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July 2012

Blood Lactate: A Useful Analysis in Emergency Care

Reprinted and translated by permission of Läkartidningen from “Serumlaktat - användbar analys inom akutsjukvården”, by Bengt R Widgren and Monique Ekhardt, 2011; vol 108: 475-477. Copyright 2011 by Author, Läkartidningen and AB Typoform, Sweden.Translated by Radiometer Medical ApS.

In emergency care triage, diagnosis and intervention time is usually important. In addition to a validated decision process, further analyses are often needed to make decisions concerning priorities, diagnostics and treatment, preferably in close association with the initial medical assessment. 

At the Emergency Medical Department the relationship between priority and outcomes in patients with high blood lactate is being studied, along with lactate's effect on reassessment. 

The group with high blood lactate is given higher priority in accordance with RETTS, had longer inhospital care and higher hospital mortality. Their vital signs on admission are also more affected. Blood lactate is a variable included in the RETTS protocol, and values >5 mmol/L result in reclassification to a higher priority. 

We conclude that blood lactate taken on admission provides additional useful information that can offer further support during the acute processing phase.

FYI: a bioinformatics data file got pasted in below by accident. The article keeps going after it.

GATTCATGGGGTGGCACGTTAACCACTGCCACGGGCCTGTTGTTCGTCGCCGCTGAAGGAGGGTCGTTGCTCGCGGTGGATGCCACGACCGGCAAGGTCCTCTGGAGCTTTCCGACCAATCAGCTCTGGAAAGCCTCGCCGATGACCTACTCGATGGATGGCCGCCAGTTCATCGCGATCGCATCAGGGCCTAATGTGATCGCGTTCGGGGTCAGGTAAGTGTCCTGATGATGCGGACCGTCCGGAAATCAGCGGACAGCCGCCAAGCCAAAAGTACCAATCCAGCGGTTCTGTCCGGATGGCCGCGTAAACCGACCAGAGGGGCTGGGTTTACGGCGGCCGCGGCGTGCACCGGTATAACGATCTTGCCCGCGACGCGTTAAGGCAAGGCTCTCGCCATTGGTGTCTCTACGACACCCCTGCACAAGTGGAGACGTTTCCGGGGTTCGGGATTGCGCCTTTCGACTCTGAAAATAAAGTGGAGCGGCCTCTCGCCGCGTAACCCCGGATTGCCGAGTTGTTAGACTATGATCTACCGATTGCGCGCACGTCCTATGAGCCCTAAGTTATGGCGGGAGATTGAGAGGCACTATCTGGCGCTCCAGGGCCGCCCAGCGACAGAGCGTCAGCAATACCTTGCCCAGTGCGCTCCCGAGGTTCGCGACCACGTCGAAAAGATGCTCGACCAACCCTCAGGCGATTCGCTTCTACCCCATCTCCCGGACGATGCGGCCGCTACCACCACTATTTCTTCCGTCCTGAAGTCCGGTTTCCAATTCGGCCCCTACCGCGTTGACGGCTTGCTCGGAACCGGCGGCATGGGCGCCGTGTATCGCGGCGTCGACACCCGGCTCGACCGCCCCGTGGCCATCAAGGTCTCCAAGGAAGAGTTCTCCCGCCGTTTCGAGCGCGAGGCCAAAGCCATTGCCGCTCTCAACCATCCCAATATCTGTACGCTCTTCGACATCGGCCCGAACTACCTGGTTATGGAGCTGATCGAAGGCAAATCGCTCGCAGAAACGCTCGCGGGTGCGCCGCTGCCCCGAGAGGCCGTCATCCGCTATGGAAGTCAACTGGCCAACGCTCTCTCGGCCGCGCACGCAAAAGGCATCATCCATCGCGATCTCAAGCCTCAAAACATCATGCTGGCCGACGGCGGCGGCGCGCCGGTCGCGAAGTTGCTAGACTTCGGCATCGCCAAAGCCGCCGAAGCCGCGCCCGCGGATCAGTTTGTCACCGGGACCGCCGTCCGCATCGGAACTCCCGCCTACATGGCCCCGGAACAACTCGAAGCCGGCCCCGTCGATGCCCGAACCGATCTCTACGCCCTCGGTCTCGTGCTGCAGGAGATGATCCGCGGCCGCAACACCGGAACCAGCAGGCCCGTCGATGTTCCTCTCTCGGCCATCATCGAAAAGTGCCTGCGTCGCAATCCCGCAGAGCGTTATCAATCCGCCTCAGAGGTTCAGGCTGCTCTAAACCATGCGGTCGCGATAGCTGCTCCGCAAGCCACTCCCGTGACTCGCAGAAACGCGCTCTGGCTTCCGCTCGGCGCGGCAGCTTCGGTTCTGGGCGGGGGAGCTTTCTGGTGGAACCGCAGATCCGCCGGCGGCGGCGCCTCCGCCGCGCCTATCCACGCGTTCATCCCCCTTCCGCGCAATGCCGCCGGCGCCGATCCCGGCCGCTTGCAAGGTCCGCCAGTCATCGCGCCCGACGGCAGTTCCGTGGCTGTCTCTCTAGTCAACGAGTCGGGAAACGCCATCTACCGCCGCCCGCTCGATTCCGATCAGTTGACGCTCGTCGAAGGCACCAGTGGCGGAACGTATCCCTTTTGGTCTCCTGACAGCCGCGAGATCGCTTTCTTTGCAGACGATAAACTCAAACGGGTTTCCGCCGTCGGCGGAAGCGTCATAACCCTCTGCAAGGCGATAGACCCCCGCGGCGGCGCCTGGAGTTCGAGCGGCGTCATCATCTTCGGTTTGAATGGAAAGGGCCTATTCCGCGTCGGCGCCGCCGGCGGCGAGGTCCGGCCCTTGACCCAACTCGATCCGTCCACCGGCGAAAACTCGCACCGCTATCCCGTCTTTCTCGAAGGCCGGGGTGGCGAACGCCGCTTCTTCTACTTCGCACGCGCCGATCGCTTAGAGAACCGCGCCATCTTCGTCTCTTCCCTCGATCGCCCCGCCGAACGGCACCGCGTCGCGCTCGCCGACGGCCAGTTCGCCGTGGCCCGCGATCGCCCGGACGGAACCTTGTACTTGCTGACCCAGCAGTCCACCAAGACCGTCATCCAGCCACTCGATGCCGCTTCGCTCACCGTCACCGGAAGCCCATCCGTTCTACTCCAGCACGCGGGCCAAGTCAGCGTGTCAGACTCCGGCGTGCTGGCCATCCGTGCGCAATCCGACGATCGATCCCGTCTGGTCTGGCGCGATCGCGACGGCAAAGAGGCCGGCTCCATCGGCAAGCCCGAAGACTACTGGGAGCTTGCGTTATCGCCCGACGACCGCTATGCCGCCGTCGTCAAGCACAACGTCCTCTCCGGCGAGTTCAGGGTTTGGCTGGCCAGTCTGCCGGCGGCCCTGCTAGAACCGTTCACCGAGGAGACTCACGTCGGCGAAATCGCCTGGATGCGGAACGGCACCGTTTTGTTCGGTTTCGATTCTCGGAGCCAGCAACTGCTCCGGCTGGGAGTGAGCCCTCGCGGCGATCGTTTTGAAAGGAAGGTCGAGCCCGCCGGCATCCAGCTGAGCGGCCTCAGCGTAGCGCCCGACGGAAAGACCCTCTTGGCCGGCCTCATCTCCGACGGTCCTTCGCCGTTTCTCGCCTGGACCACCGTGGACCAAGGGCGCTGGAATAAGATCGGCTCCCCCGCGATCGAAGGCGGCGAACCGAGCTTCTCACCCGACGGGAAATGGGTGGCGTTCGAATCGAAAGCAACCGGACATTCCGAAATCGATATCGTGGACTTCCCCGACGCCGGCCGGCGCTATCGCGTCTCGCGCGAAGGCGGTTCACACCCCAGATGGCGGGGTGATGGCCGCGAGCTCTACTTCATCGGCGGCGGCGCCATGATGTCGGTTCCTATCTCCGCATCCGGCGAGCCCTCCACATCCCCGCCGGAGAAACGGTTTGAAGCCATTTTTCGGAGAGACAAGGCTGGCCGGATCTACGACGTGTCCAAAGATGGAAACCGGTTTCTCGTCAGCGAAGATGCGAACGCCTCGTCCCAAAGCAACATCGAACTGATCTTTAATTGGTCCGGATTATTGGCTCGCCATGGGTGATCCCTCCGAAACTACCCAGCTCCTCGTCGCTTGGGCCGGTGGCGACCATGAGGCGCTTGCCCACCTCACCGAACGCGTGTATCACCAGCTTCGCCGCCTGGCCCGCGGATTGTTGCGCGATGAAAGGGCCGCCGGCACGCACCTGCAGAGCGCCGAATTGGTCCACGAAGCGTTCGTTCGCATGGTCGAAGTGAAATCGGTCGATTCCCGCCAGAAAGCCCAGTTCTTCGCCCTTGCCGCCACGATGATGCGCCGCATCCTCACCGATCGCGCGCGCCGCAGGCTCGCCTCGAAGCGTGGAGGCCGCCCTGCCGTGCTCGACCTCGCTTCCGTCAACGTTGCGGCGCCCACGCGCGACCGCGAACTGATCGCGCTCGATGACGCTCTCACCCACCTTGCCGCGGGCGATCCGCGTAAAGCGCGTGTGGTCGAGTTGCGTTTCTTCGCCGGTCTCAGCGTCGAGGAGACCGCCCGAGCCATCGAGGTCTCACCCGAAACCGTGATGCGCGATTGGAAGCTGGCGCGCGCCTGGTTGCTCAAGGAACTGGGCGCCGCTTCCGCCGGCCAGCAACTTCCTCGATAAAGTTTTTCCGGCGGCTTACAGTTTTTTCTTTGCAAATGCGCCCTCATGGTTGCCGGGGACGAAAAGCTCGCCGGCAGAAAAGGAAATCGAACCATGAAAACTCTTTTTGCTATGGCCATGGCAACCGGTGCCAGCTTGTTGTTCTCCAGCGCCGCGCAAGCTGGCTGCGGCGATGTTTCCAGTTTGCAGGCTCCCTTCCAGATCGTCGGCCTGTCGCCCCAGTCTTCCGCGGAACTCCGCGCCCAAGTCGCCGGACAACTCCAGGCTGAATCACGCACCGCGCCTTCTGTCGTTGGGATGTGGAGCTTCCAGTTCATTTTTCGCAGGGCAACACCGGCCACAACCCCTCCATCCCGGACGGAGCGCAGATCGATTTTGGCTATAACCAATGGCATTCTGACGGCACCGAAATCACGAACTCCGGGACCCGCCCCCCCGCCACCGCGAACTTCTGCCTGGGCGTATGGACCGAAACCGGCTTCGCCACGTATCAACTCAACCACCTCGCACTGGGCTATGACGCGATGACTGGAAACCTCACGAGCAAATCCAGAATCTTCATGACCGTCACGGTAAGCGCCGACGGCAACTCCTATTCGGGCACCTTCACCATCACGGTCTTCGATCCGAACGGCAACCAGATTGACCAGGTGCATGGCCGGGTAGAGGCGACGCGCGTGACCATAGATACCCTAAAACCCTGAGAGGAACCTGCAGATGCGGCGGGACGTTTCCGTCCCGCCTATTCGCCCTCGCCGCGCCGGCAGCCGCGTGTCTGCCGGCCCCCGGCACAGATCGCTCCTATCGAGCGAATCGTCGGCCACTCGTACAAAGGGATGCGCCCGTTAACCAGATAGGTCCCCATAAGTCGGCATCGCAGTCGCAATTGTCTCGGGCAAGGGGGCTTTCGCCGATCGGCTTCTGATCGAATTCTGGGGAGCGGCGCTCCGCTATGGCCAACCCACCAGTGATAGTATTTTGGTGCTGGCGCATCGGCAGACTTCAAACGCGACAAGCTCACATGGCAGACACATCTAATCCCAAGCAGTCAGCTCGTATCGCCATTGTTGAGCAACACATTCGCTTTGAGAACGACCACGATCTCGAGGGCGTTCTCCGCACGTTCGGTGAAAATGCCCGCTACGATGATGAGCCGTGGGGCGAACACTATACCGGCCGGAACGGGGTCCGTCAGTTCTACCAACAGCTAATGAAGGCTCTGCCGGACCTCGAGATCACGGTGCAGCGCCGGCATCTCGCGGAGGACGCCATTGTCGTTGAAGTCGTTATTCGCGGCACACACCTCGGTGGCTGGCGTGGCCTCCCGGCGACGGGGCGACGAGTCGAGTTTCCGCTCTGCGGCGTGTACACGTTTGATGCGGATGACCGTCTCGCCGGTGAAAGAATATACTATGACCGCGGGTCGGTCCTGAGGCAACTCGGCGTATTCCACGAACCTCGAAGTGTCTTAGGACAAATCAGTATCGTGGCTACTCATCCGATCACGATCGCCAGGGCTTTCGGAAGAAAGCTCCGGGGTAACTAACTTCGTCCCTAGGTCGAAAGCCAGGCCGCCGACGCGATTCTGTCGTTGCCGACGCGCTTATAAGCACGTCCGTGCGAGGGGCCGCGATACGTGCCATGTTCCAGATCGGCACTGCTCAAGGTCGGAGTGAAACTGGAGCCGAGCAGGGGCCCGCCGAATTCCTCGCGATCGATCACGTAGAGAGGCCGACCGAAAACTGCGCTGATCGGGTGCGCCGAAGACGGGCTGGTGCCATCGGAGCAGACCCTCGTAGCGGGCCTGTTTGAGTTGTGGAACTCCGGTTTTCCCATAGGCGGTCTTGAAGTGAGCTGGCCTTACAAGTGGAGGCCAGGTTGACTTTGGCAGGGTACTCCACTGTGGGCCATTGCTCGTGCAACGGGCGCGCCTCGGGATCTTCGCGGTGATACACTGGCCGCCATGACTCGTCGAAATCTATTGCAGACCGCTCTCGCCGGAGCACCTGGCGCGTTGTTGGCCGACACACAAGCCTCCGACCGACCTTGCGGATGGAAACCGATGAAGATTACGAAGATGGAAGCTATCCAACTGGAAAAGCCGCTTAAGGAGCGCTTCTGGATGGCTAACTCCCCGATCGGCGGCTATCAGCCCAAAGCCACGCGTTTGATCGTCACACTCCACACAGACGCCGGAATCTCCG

INTRODUCTION

Early identification and prioritization of patients treated in emergency departments (ED) is important for medical safety and quality (1-4). The goal is to provide the highest safety level in emergency treatment triage and to reduce processing times for diagnostics, decisions and interventions in the ED. 

Most EDs use some method of triage, and in Sweden most EDs and ambulance organizations are switching to a validated protocol that also contains laboratory test and intervention recommendations (1-4), which most triage systems lack (5-8). Previous studies have shown that examinations of vital signs are important for predicting the mortality of sick patients (8-9). Various blood analyses have been shown in previous studies to facilitate the patient prioritization (10-13). 

Most studies have a weakness from an emergency care perspective, in that they are conducted on selected patients or diagnostic groups, such as sepsis (14) and trauma (15), and that inclusion in the studies takes place at various phases of the emergency care process, which reduces the utility of this information for nonselected patients. 

Blood lactate has previously been proposed for inclusion as a routine test in emergency departments (16). The Emergency Medicine Department at Sahlgrenska University Hospital uses the RETTS* (Rapid Emergency Triage and Treatment System), and this protocol includes three different sampling series depending on priority or acuteness and an algorithm to facilitate reprioritization depending on laboratory test results (1-4).

The primary purpose of this study was to investigate how initial assessments using the RETTS protocol correlate with blood lactate level at admission and to what extent patients are reprioritized on the basis of high blood lactate.

* In the 2010 version the name METTS was change to RETTS.

MATERIALS AND METHODS